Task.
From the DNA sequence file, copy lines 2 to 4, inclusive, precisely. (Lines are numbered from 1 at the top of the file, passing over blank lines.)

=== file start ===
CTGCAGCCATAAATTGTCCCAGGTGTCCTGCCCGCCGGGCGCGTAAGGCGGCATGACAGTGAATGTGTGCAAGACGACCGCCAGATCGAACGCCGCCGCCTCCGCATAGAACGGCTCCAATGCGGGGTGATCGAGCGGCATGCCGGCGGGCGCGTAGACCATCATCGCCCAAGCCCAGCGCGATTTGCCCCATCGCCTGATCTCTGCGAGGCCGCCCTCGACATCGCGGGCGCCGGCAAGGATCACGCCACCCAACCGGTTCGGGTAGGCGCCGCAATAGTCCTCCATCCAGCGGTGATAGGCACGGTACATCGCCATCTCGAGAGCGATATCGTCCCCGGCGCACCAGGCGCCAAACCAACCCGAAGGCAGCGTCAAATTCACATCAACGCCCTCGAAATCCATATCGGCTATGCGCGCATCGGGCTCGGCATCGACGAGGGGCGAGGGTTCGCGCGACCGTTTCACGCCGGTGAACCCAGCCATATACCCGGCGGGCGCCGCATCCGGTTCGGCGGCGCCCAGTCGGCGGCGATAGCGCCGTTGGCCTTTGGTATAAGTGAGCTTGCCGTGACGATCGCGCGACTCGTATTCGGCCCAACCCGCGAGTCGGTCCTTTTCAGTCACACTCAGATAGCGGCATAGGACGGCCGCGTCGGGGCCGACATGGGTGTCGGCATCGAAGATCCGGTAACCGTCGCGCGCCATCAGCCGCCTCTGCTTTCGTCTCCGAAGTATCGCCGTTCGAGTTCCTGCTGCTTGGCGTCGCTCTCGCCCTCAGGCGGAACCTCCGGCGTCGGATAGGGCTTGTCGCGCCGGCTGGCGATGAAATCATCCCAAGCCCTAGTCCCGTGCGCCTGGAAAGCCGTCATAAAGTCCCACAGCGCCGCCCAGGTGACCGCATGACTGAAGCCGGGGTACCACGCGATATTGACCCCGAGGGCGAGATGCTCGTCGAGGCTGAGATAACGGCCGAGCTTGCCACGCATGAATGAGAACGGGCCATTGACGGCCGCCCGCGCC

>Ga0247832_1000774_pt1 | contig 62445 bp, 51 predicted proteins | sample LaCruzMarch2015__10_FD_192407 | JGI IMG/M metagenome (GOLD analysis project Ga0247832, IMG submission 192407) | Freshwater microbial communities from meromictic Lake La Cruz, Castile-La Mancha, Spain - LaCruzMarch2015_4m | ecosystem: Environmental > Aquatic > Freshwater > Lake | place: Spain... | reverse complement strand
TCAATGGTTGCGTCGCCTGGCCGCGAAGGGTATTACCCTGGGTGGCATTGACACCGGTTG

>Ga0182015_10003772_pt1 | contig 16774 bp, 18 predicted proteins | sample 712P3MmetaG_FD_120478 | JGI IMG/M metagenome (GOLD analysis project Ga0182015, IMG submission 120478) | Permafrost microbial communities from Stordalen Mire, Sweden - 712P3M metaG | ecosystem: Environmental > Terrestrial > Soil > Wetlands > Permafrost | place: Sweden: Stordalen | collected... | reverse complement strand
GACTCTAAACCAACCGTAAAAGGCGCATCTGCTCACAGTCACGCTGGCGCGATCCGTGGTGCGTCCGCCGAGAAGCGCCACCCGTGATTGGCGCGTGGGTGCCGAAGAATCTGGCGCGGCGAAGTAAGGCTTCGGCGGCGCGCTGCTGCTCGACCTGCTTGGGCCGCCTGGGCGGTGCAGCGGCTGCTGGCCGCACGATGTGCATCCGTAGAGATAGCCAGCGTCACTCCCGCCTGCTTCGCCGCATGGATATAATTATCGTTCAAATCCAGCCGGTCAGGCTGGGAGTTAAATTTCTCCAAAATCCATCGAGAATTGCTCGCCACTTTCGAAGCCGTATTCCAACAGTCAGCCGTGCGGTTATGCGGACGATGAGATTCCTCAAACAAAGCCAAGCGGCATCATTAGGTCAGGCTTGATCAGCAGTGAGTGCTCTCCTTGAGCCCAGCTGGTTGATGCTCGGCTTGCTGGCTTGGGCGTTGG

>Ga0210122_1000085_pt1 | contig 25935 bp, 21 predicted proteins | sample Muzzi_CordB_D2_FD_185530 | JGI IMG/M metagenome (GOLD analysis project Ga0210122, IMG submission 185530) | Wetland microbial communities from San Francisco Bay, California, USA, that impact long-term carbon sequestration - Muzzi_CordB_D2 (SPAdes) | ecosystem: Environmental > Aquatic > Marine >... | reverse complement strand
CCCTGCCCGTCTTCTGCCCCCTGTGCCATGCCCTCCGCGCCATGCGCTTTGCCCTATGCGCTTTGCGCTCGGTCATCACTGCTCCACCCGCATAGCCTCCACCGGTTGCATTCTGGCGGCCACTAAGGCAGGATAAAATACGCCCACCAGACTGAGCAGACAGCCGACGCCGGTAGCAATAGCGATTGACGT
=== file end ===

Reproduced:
>Ga0247832_1000774_pt1 | contig 62445 bp, 51 predicted proteins | sample LaCruzMarch2015__10_FD_192407 | JGI IMG/M metagenome (GOLD analysis project Ga0247832, IMG submission 192407) | Freshwater microbial communities from meromictic Lake La Cruz, Castile-La Mancha, Spain - LaCruzMarch2015_4m | ecosystem: Environmental > Aquatic > Freshwater > Lake | place: Spain... | reverse complement strand
TCAATGGTTGCGTCGCCTGGCCGCGAAGGGTATTACCCTGGGTGGCATTGACACCGGTTG

>Ga0182015_10003772_pt1 | contig 16774 bp, 18 predicted proteins | sample 712P3MmetaG_FD_120478 | JGI IMG/M metagenome (GOLD analysis project Ga0182015, IMG submission 120478) | Permafrost microbial communities from Stordalen Mire, Sweden - 712P3M metaG | ecosystem: Environmental > Terrestrial > Soil > Wetlands > Permafrost | place: Sweden: Stordalen | collected... | reverse complement strand